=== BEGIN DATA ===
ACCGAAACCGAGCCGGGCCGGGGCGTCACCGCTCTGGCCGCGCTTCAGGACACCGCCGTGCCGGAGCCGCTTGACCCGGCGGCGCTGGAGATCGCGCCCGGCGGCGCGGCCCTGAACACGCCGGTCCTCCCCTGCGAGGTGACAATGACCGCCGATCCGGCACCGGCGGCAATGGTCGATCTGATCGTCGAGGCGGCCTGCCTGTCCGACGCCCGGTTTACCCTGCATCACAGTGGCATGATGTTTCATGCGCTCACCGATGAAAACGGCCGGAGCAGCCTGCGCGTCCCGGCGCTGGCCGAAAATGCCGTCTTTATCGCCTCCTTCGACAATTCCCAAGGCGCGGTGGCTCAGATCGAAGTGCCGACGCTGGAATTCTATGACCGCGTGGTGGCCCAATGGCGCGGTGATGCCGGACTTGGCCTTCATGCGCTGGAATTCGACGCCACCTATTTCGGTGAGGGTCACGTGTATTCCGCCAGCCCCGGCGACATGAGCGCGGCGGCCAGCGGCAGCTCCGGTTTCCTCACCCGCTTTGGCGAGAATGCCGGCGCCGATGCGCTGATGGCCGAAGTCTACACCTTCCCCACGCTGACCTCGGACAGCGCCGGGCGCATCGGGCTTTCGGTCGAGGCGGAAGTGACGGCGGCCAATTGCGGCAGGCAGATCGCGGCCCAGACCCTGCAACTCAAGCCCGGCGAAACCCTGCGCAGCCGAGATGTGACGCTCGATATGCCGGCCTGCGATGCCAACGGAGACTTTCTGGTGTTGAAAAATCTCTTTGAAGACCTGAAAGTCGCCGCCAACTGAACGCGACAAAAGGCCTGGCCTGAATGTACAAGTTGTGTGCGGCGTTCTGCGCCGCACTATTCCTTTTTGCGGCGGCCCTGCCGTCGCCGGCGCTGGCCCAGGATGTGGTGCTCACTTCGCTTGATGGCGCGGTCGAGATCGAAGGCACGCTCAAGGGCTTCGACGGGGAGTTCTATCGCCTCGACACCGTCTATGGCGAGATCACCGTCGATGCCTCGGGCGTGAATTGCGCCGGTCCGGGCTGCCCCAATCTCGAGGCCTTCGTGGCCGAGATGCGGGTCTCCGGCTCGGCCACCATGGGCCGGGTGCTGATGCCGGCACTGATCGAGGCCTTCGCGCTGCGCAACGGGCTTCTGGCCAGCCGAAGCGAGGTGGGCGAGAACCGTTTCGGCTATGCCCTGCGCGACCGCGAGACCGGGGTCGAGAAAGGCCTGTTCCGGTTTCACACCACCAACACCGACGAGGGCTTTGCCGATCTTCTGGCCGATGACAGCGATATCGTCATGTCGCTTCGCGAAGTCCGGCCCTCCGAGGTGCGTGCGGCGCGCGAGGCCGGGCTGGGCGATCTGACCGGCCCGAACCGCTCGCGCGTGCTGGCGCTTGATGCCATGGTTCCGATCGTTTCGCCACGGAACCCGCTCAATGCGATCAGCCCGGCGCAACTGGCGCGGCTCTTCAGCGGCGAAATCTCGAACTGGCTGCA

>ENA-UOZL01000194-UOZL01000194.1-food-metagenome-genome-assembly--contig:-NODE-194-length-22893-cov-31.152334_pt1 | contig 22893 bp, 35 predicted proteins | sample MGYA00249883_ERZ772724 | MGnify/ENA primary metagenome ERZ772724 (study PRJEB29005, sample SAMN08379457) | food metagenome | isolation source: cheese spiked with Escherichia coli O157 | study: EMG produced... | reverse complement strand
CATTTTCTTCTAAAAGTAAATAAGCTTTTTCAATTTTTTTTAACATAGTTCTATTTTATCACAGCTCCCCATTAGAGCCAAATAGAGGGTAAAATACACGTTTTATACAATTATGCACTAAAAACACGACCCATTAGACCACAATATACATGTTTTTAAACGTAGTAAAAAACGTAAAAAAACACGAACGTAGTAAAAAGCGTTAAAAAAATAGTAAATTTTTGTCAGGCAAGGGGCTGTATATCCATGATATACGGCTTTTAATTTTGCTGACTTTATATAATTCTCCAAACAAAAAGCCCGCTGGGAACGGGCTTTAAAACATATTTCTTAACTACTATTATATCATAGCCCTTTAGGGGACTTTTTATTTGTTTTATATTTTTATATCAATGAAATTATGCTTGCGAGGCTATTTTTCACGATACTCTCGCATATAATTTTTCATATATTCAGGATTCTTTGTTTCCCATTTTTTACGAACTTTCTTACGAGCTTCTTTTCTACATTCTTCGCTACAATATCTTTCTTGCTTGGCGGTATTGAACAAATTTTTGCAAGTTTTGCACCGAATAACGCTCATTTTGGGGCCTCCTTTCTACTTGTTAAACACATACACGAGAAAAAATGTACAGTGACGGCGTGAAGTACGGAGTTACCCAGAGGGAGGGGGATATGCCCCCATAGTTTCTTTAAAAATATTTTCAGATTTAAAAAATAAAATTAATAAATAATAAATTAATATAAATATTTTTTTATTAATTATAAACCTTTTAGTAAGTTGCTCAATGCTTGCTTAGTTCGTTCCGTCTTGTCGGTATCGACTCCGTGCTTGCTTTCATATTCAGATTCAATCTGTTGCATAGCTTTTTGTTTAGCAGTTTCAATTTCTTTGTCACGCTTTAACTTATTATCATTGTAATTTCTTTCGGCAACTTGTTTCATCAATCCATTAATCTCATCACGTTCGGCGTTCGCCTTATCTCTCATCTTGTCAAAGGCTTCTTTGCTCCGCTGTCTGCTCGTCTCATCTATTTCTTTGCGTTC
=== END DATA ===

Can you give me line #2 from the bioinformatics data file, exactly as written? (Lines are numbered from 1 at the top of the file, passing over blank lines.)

>ENA-UOZL01000194-UOZL01000194.1-food-metagenome-genome-assembly--contig:-NODE-194-length-22893-cov-31.152334_pt1 | contig 22893 bp, 35 predicted proteins | sample MGYA00249883_ERZ772724 | MGnify/ENA primary metagenome ERZ772724 (study PRJEB29005, sample SAMN08379457) | food metagenome | isolation source: cheese spiked with Escherichia coli O157 | study: EMG produced... | reverse complement strand